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From Daniel Kulp <dk...@apache.org>
Subject Re: @SuppressWarnings("unchecked")
Date Tue, 11 Dec 2007 19:26:41 GMT


On Tuesday 11 December 2007, Benson Margulies wrote:
> My proposal is to make the reader and writer non-generic. That why I
> think you'll hate me.

Well, then we'll need to add casts in other areas of the code.  (Which 
may be OK).  The "read(T input)" methods would need to make "input" just 
an Object and the cast it to the appropriate type in their code.  

That said, the other reason to not do this is that it would break any out 
of tree data bindings and probably bindings as well.   Example: I'm 
pretty sure it will break the Yoko stuff (although that can easily be 
fixed while merging it into CXF).  

Dan



>
> Let's see if Dain proves me stupid.
>
> On Tue, 2007-12-11 at 14:10 -0500, Daniel Kulp wrote:
> > On Tuesday 11 December 2007, Benson Margulies wrote:
> > > So, if I did something slight violent to the DataBinding /
> > > DataReader model to allow elimination of the warnings, we'll still
> > > be friends?
> >
> > If you can figure out how to get the Reader/Writers to work without
> > it, I'm definitely open to the changes.    I tried a long time ago
> > to eliminate them, but couldn't figure out a solution.
> >
> > Dan
> >
> > > What we need is a way to discourage the use the @ suppressor when
> > > there isn't a really good (old collections) reason.
> > >
> > > On Tue, 2007-12-11 at 10:32 -0500, Daniel Kulp wrote:
> > > > Benson,
> > > >
> > > > I'm completely +1 to removing any of the
> > > > @SuppressWarnings("unchecked") things that are in there if they
> > > > can be eliminated.   I used to periodically go through and grep
> > > > for "unchecked" and fix them, but I've been too busy to do that
> > > > for MANY months.
> > > >
> > > > The main issues is when using collections from Java 1.4 code.  
> > > > The big offender is WSDL4J.   However, we did create the
> > > > CastUtils class to provide casts for those situations.
> > > >
> > > > Dan
> > > >
> > > > On Tuesday 11 December 2007, Benson Margulies wrote:
> > > > > In general, the CXF rules insist that we avoid Java constructs
> > > > > that produce warnings. One significant exception to this is
> > > > > generics.
> > > > >
> > > > > CXF has a significant population of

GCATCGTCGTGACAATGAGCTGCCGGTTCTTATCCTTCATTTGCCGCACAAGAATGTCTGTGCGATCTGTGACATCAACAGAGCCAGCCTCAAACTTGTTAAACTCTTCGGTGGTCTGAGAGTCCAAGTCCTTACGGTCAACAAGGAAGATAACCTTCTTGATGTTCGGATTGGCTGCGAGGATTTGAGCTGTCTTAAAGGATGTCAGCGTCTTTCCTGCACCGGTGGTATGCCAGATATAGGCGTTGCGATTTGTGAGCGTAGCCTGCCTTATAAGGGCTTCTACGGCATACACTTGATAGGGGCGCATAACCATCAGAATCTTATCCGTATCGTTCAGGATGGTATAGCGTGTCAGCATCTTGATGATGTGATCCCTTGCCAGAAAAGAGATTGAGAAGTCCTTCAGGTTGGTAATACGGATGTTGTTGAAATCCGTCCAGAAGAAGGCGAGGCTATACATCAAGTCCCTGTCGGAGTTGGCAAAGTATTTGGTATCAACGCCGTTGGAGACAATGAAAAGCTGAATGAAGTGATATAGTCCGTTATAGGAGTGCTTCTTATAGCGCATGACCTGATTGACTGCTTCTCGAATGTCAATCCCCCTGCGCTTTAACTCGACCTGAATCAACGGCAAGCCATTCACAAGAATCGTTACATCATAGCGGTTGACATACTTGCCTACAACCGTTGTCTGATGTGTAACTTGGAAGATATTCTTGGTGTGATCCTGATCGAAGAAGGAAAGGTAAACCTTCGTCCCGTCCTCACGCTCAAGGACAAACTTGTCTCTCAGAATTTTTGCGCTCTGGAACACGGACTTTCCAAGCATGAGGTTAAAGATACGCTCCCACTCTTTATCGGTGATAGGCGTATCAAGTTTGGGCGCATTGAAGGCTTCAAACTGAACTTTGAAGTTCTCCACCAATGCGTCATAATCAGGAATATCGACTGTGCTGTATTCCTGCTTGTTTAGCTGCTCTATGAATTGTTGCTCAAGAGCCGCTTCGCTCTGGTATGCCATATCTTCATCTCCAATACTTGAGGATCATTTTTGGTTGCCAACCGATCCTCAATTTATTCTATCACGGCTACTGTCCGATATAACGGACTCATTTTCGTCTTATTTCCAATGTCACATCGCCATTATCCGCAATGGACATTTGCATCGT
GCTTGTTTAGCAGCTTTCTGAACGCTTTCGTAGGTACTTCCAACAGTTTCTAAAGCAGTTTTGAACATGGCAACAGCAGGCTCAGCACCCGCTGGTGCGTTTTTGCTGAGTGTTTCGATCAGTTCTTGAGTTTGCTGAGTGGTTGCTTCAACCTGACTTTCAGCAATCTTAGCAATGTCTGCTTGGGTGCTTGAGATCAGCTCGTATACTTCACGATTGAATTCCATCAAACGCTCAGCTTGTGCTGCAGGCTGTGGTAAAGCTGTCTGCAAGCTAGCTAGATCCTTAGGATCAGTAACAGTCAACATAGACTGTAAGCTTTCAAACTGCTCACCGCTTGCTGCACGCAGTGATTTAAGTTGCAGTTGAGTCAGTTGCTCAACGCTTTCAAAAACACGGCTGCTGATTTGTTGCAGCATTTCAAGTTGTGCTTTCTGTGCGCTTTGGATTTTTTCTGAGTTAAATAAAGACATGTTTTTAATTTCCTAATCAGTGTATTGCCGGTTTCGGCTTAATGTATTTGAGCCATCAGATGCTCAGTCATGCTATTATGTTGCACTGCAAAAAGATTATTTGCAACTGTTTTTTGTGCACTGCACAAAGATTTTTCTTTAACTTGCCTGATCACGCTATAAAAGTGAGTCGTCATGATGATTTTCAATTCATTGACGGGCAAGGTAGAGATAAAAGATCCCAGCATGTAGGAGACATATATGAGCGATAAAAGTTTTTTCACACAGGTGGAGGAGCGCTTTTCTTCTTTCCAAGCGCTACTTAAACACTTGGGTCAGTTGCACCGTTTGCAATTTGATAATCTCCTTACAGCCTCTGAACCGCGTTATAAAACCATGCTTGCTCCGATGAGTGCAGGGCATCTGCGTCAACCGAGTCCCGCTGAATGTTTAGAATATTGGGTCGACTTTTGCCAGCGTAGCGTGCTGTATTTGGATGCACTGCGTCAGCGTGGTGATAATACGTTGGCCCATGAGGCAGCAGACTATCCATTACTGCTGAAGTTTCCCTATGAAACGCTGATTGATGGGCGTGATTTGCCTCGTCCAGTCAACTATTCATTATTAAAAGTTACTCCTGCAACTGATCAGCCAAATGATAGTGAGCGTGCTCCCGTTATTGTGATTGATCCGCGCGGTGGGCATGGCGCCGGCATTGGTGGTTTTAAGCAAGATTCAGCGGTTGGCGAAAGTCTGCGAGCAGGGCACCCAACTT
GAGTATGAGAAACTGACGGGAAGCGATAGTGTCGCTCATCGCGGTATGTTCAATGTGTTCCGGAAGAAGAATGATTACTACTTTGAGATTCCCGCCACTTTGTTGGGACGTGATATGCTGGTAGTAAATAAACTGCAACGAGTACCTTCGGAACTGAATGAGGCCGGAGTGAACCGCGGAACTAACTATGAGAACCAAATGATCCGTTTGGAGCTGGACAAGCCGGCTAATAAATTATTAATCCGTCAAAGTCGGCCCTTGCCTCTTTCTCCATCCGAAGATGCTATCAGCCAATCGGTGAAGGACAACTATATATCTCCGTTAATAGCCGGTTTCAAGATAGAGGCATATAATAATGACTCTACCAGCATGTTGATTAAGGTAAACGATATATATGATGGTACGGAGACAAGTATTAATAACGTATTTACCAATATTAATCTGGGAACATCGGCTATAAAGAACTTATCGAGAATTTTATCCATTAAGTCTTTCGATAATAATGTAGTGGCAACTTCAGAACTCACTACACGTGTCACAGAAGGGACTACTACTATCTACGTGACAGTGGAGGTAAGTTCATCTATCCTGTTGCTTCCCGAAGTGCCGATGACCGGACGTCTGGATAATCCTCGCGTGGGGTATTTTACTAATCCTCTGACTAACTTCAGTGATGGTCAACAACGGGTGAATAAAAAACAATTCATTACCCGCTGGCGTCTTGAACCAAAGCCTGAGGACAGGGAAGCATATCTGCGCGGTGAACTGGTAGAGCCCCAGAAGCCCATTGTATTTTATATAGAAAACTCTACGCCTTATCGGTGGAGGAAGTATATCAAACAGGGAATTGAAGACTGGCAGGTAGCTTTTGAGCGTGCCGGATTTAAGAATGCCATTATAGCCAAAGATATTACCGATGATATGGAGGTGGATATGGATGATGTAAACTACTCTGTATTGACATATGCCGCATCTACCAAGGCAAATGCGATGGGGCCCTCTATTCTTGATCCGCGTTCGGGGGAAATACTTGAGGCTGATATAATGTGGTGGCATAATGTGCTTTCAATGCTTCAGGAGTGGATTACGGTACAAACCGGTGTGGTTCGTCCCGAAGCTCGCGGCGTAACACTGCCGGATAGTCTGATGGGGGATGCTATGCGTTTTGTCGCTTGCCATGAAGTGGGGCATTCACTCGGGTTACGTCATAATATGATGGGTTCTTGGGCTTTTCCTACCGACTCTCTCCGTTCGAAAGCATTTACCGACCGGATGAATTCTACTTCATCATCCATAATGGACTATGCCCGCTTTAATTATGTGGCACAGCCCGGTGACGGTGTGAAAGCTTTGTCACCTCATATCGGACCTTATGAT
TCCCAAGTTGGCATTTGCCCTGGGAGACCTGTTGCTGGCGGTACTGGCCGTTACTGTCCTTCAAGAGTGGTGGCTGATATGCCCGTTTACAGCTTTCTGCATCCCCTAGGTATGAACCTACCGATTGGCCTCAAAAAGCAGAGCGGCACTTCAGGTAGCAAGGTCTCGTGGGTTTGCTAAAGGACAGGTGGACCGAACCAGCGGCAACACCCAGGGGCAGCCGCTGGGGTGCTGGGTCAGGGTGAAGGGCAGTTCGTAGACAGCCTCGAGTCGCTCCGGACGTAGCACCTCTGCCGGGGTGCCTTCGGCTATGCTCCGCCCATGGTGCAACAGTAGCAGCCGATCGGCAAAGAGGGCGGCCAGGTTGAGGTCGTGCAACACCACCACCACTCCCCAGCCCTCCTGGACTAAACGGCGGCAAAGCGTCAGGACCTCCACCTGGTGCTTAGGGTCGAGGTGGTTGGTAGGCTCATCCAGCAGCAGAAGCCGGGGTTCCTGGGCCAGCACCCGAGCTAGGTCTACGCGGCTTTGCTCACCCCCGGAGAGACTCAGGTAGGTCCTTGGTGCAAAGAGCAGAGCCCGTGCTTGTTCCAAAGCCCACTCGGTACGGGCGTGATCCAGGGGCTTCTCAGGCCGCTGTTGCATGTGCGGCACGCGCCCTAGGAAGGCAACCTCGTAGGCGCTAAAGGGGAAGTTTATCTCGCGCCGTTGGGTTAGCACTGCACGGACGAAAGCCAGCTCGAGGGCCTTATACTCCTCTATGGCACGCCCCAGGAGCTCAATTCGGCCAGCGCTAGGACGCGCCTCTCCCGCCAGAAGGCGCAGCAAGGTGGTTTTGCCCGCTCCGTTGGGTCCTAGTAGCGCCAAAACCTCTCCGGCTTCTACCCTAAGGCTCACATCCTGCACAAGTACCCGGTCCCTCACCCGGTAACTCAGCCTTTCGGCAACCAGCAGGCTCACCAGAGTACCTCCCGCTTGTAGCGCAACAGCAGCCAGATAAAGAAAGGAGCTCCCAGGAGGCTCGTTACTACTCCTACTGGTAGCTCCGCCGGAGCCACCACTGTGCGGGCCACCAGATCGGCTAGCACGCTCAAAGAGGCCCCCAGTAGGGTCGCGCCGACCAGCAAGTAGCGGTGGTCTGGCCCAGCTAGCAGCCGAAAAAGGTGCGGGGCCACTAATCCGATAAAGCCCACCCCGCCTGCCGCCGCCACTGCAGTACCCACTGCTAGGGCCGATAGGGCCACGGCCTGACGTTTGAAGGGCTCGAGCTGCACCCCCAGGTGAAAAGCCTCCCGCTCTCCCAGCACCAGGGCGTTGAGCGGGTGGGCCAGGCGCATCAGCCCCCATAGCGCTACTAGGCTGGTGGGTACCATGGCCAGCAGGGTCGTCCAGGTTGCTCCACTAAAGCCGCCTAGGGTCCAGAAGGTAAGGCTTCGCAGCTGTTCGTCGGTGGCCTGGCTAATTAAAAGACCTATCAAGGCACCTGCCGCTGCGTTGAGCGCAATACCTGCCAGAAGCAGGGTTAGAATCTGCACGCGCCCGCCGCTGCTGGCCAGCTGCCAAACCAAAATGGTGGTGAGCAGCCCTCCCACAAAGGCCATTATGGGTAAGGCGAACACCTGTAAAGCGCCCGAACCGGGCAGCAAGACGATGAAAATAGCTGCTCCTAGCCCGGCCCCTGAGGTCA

> > > > > @SuppressWarnings("unchecked")
> > > > >
> > > > > I would like to open for discussion (and possible vote) a
> > > > > proposal to clean them all up and then treat them as errors.
> > > > >
> > > > > In my perhaps unfair opinion, these cases often look like the
> > > > > standard results of expecting Java generics to have the same
> > > > > flavor as C++ parameterized types. More specifically, I see
> > > > > three categories:
> > > > >
> > > > > 1) Simple failures to use the 'cast' method. These are cases
> > > > > where a generic method has the right signature, but is using a
> > > > > () cast and @SuppressWarnings("unchecked") instead of
> > > > > class.cast(value). When I see these, I fix them.
> > > > >
> > > > > 2) Not enough Class<T> arguments to functions. The most common
> > > > > C++ crossover is to think that from public <T> T
> > > > > somefunction() you can return a T without adding Class<T> to
> > > > > the arguments. When I've seen these with a few spare minutes,
> > > > > I've fixed them as well.
> > > > >
> > > > > 3) The hard cases. The Databinding methods that are writer and
> > > > > reader factories are the big examples here. The functions take
> > > > > Class<T> and want to return SomeClass<T>. I have not
yet
> > > > > figured out the alternative here. Arguably, the whole idea of
> > > > > DataReader<T> as opposed to XXXDataReader extends DataReader
> > > > > is an example of round C++ parameterized type thinking trying
> > > > > to be inserted into a square Java generic hole. With all due
> > > > > respect to the author(s), I'd offer for consideration
> > > > > refactoring this code to just extend a base class instead of
> > > > > being a generic.
> > > > >
> > > > > Thoughts?



-- 
J. Daniel Kulp
Principal Engineer
IONA
P: 781-902-8727    C: 508-380-7194
daniel.kulp@iona.com
http://www.dankulp.com/blog

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